Originally written by Natasha Espada and published by Architect Magazine on November 19, 2020.

With only 3% of U.S. architects being Latinx, 2% being Black, and an even smaller fraction who identify as minority women, our profession has historically been one of white privilege—more specifically, white male privilege. The exit of minorities and women early on in the profession and in mid-career has slowed efforts to achieve a more representative demographic.

To truly increase diversity and inclusion in the architecture profession, we must create a stronger pipeline and change the culture of architectural education. Many young people from underprivileged backgrounds don’t see architecture as a career choice; the fact that architecture is rarely taught in K–12 schools doesn’t help.

Several years ago, I attended a career day at a bilingual Boston public high school serving a predominantly Latinx population. Most students had never met an architect before. Their questions and concerns centered on how many years of college an architectural degree requires. I, a Puerto Rican, described the role of architects and presented my work in Spanish. Still, architecture as a career seemed unattainable and the students lost interest.

Though touring a building under construction or visiting a bustling design firm may make an architectural career more tangible, high school may be too late to introduce students to design. Introducing elementary school students to architecture, design, and drafting might be better—as would connecting middle and high school students to BIPOC professionals and mentors who could review their portfolios and architectural program applications, helping them compete in a more equitable way.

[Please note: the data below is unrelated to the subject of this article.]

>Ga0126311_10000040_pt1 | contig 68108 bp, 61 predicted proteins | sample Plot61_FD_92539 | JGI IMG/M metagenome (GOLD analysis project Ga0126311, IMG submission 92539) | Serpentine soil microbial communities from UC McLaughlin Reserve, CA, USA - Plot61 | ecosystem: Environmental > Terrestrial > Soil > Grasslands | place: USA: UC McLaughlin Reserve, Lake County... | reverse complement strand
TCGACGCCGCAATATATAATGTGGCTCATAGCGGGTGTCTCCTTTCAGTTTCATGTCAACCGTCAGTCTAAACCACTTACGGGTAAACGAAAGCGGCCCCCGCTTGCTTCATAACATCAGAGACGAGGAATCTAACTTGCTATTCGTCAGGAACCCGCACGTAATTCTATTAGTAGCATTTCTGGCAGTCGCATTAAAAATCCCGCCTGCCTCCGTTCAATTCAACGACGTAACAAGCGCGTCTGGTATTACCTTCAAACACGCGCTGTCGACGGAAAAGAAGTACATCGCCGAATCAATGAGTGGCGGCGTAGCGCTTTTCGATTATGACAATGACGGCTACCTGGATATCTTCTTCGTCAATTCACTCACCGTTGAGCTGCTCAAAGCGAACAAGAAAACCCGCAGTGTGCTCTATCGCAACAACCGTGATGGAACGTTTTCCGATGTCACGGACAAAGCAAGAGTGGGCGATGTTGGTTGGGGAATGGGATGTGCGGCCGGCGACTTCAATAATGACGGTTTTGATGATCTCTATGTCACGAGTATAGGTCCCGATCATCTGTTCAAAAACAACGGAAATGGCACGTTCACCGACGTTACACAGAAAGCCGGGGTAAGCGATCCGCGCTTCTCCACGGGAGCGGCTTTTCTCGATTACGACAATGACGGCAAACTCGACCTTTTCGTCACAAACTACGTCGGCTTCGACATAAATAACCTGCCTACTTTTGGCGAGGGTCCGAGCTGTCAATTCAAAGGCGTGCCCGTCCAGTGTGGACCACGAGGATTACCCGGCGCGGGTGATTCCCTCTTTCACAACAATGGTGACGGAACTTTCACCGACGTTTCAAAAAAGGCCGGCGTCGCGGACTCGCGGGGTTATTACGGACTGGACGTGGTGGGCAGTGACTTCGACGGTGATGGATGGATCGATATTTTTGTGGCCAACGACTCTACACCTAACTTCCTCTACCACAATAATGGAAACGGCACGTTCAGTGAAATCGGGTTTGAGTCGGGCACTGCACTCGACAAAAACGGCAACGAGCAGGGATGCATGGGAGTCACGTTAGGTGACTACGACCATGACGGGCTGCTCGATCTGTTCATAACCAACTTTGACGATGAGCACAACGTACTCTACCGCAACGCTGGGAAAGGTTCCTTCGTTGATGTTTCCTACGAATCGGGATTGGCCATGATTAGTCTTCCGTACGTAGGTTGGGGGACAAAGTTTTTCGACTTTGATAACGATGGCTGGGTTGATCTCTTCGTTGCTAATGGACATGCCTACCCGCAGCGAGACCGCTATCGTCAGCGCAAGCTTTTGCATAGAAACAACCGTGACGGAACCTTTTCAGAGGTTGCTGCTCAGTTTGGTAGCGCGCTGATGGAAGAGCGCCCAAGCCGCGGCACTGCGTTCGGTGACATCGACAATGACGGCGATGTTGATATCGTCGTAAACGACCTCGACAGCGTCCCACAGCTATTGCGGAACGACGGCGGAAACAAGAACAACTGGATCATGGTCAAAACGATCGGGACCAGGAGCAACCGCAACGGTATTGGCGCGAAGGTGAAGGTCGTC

My father is the reason I’m in architecture today. I grew up knowing several engineers but few architects. He encouraged me to apply to architecture school to bridge my abilities in math and art, and assured me that I would have other options if I decided I was not interested. If more students of color had someone in their lives who could see their strengths and potential, more might pursue careers not visible to them in their families or communities.

But the push for diversity should not end with early education. Homogeneity perpetuates the architectural profession because it is a reflection of architecture school. It perpetuates in the way projects are taught, developed, and presented, and in the way students and professors dress, speak, and articulate their work.

Homogeneity perpetuates the architectural profession because it is a reflection of architecture school.

My own program of study focused on the work of male American, European, and Japanese architects. The faculty had zero women of color and very few men of color. The few BIPOC professors had to follow a curriculum and pedagogy set by a Eurocentric agenda. Those from a different culture felt the need to repress fully expressing themselves for fear of discrimination and lack of opportunity.

If professors and administrators do not learn about the different cultures represented among the student body, they cannot understand their students’ full potential, nor the precedents and experiences that guide and form their choices.

Thirty years later, I have seen very few changes in academia. When I was invited to participate in juries early in my career, I would have to restrain myself to ensure I was using architectural language that fit the culture of that specific school. More recently, I taught at Northeastern University School of Architecture, which has a diverse and international student population. I modified my teaching style to connect with the students through my culture and my experiences. It was well received in both the classroom and the studio. Celebrating my ethnicity and heritage was a breakthrough for me as a professor: It gave me confidence to find my voice as an architect.

The challenges of this year have revealed the true inequities in our profession, from the pipeline to architectural education and to practice. They have allowed—and, in fact, required—us to change the status quo, to question and dismantle the existing systems in order to create a more diverse and equitable future.

This work will not happen by itself. Structural changes will occur only with the perseverance and proactivity of educators, professionals, and the entire architectural community. But it can be done.

Click here to read the full article.